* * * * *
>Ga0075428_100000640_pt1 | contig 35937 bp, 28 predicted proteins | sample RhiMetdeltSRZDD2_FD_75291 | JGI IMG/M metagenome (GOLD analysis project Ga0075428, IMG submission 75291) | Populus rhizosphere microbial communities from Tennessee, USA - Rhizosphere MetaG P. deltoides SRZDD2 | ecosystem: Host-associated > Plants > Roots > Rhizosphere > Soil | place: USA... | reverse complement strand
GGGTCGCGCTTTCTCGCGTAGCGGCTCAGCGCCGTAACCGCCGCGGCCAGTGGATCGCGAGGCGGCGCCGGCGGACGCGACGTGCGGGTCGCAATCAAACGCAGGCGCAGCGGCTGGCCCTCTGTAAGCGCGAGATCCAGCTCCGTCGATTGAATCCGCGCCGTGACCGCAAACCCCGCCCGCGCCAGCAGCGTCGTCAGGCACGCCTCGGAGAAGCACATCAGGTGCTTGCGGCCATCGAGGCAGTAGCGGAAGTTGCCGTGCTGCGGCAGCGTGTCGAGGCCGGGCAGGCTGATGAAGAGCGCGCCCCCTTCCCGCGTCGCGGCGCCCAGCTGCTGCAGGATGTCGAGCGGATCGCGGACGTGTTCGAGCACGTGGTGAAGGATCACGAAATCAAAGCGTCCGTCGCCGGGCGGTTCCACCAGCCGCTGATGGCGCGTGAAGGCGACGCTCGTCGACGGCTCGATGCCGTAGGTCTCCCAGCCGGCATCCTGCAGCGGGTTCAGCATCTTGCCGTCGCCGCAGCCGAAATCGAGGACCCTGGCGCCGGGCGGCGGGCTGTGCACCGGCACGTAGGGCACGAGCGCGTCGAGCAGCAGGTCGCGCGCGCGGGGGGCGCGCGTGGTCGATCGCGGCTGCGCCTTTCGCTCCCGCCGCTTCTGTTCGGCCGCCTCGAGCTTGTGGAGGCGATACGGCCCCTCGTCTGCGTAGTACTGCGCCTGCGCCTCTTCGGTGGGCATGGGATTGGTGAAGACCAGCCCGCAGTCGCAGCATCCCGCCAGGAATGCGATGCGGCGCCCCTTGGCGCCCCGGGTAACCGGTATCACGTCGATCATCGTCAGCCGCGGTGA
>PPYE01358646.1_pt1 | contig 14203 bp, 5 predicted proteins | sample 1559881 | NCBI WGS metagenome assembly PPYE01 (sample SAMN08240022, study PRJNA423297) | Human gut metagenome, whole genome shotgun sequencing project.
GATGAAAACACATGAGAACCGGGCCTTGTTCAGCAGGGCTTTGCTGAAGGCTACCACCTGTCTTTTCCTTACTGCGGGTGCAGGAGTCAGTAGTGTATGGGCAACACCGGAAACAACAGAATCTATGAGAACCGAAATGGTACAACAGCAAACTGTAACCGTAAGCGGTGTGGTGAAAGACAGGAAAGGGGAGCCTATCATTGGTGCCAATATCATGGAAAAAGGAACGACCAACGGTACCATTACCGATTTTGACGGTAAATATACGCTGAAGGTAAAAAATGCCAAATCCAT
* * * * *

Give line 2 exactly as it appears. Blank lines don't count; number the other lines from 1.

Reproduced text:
GGGTCGCGCTTTCTCGCGTAGCGGCTCAGCGCCGTAACCGCCGCGGCCAGTGGATCGCGAGGCGGCGCCGGCGGACGCGACGTGCGGGTCGCAATCAAACGCAGGCGCAGCGGCTGGCCCTCTGTAAGCGCGAGATCCAGCTCCGTCGATTGAATCCGCGCCGTGACCGCAAACCCCGCCCGCGCCAGCAGCGTCGTCAGGCACGCCTCGGAGAAGCACATCAGGTGCTTGCGGCCATCGAGGCAGTAGCGGAAGTTGCCGTGCTGCGGCAGCGTGTCGAGGCCGGGCAGGCTGATGAAGAGCGCGCCCCCTTCCCGCGTCGCGGCGCCCAGCTGCTGCAGGATGTCGAGCGGATCGCGGACGTGTTCGAGCACGTGGTGAAGGATCACGAAATCAAAGCGTCCGTCGCCGGGCGGTTCCACCAGCCGCTGATGGCGCGTGAAGGCGACGCTCGTCGACGGCTCGATGCCGTAGGTCTCCCAGCCGGCATCCTGCAGCGGGTTCAGCATCTTGCCGTCGCCGCAGCCGAAATCGAGGACCCTGGCGCCGGGCGGCGGGCTGTGCACCGGCACGTAGGGCACGAGCGCGTCGAGCAGCAGGTCGCGCGCGCGGGGGGCGCGCGTGGTCGATCGCGGCTGCGCCTTTCGCTCCCGCCGCTTCTGTTCGGCCGCCTCGAGCTTGTGGAGGCGATACGGCCCCTCGTCTGCGTAGTACTGCGCCTGCGCCTCTTCGGTGGGCATGGGATTGGTGAAGACCAGCCCGCAGTCGCAGCATCCCGCCAGGAATGCGATGCGGCGCCCCTTGGCGCCCCGGGTAACCGGTATCACGTCGATCATCGTCAGCCGCGGTGA